the inhabitants of the country, necessarily regulates the quantity of

the materials and provisions which they buy. Neither their employment

nor subsistence, therefore, can augment, but in proportion to the

augmentation of the demand from the country for finished work; and this

demand can augment only in proportion to the extension of improvement

and cultivation. Had human institutions, therefore, never disturbed the

natural course of things, the progressive wealth and increase of the

towns would, in every political society, be consequential, and in

proportion to the improvement and cultivation of the territory of

country.



In our North American colonies, where uncultivated land is still to be

had upon easy terms, no manufactures for distant sale have ever yet

been established in any of their towns. When an artificer has acquired a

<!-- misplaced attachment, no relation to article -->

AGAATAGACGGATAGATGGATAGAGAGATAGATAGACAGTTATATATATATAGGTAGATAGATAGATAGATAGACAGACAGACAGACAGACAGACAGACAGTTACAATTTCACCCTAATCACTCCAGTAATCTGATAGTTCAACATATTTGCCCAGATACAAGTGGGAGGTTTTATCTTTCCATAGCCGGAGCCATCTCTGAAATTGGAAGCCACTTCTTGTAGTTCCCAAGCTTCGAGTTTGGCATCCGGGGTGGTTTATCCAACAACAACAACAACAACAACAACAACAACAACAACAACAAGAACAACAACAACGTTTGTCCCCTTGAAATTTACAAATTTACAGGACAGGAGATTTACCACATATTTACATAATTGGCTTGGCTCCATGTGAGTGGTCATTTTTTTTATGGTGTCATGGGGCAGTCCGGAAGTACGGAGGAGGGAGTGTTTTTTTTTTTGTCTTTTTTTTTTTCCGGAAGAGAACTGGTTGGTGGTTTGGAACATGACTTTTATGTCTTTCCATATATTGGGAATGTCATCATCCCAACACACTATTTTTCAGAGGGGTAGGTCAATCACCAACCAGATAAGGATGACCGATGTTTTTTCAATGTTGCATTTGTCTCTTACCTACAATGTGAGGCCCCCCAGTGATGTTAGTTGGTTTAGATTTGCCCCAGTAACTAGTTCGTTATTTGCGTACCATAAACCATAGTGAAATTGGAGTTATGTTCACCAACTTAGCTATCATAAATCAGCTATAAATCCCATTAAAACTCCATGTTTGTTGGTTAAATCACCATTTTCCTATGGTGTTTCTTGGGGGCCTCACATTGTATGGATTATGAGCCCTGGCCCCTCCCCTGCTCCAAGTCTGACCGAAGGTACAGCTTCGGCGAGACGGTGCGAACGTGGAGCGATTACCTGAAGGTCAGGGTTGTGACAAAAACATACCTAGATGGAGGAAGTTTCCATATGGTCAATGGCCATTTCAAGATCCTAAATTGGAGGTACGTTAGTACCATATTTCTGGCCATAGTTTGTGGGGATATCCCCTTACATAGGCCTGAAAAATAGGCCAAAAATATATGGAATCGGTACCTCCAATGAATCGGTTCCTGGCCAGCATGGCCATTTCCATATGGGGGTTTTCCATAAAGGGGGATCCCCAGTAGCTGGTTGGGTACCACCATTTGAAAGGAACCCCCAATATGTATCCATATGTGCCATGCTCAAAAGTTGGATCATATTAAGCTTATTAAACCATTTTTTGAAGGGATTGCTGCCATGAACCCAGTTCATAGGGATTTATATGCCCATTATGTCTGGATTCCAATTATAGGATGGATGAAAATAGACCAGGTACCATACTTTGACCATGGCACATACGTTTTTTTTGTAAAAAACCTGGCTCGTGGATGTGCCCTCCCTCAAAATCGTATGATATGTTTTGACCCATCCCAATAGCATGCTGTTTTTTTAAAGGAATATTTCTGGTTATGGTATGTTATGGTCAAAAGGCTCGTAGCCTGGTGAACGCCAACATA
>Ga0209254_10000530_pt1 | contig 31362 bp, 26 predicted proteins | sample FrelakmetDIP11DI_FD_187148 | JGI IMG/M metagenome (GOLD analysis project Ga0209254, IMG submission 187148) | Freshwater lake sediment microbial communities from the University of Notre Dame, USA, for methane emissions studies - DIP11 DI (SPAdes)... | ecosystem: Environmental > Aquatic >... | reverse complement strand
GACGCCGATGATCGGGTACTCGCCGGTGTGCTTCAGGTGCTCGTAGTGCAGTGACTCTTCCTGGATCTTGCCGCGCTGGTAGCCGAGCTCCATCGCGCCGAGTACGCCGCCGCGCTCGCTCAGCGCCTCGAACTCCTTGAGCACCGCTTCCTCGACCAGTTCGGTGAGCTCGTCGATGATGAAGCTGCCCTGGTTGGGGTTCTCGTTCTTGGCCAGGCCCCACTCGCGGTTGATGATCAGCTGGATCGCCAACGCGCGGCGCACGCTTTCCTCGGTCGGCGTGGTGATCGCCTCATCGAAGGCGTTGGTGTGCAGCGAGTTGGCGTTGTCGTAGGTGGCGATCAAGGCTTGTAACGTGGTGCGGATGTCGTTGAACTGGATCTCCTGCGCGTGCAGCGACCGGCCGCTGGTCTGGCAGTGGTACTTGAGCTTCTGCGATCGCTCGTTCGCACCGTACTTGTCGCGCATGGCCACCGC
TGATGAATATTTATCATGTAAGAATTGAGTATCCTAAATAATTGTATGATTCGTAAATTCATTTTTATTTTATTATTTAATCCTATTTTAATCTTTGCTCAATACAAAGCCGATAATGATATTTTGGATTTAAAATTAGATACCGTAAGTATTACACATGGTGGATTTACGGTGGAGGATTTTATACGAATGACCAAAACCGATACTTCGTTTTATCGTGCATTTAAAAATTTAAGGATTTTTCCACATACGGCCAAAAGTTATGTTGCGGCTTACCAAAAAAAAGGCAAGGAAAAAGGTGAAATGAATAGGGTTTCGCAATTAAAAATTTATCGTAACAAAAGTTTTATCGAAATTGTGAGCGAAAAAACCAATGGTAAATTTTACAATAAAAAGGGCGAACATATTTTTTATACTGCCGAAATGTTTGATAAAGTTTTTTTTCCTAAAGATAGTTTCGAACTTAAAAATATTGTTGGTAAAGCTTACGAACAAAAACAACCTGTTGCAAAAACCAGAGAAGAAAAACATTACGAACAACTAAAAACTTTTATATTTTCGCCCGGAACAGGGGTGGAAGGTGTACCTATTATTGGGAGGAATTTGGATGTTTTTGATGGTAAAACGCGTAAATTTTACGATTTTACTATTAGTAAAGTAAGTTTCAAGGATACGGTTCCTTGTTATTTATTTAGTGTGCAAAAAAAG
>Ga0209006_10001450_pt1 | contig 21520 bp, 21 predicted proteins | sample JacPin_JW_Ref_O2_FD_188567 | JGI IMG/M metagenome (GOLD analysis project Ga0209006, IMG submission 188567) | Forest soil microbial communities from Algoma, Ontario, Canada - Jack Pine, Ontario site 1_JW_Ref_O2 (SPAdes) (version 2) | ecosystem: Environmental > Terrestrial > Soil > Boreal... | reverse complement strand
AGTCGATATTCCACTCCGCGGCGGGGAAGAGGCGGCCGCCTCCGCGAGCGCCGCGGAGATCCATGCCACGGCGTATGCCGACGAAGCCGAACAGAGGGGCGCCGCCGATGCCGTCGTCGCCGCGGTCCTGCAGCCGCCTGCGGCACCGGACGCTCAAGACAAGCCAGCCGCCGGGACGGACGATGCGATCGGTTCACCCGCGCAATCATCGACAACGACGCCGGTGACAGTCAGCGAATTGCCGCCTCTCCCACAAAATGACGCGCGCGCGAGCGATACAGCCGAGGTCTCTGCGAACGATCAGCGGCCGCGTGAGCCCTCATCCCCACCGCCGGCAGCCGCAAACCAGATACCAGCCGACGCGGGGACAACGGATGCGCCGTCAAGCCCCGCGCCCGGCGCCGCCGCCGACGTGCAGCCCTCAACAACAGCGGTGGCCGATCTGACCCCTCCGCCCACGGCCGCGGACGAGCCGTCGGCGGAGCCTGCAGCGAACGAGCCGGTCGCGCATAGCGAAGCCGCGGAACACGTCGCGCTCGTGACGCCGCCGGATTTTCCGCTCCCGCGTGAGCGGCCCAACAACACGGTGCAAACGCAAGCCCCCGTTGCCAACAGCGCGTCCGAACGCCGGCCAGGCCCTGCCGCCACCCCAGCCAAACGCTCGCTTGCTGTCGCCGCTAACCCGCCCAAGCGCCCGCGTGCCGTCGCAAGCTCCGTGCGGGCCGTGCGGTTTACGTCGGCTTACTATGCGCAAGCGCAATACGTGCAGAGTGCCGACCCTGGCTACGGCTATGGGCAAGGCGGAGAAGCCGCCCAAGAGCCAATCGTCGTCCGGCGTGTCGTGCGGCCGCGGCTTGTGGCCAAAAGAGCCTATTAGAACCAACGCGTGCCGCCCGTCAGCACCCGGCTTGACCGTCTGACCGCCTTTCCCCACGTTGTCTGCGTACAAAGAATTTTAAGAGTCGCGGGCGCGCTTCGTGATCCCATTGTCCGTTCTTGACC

little more stock than is necessary for carrying on his own business

in supplying the neighbouring country, he does not, in North America,

attempt to establish with it a manufacture for more distant sale, but

employs it in the purchase and improvement of uncultivated land. From

artificer he becomes planter; and neither the large wages nor the easy

subsistence which that country affords to artificers, can bribe him

rather to work for other people than for himself. He feels that an

artificer is the servant of his customers, from whom he derives his

subsistence; but that a planter who cultivates his own land, and derives

his necessary subsistence from the labour of his own family, is really a

master, and independent of all the world.



In countries, on the contrary, where there is either no uncultivated

land, or none that can be had upon easy terms, every artificer who has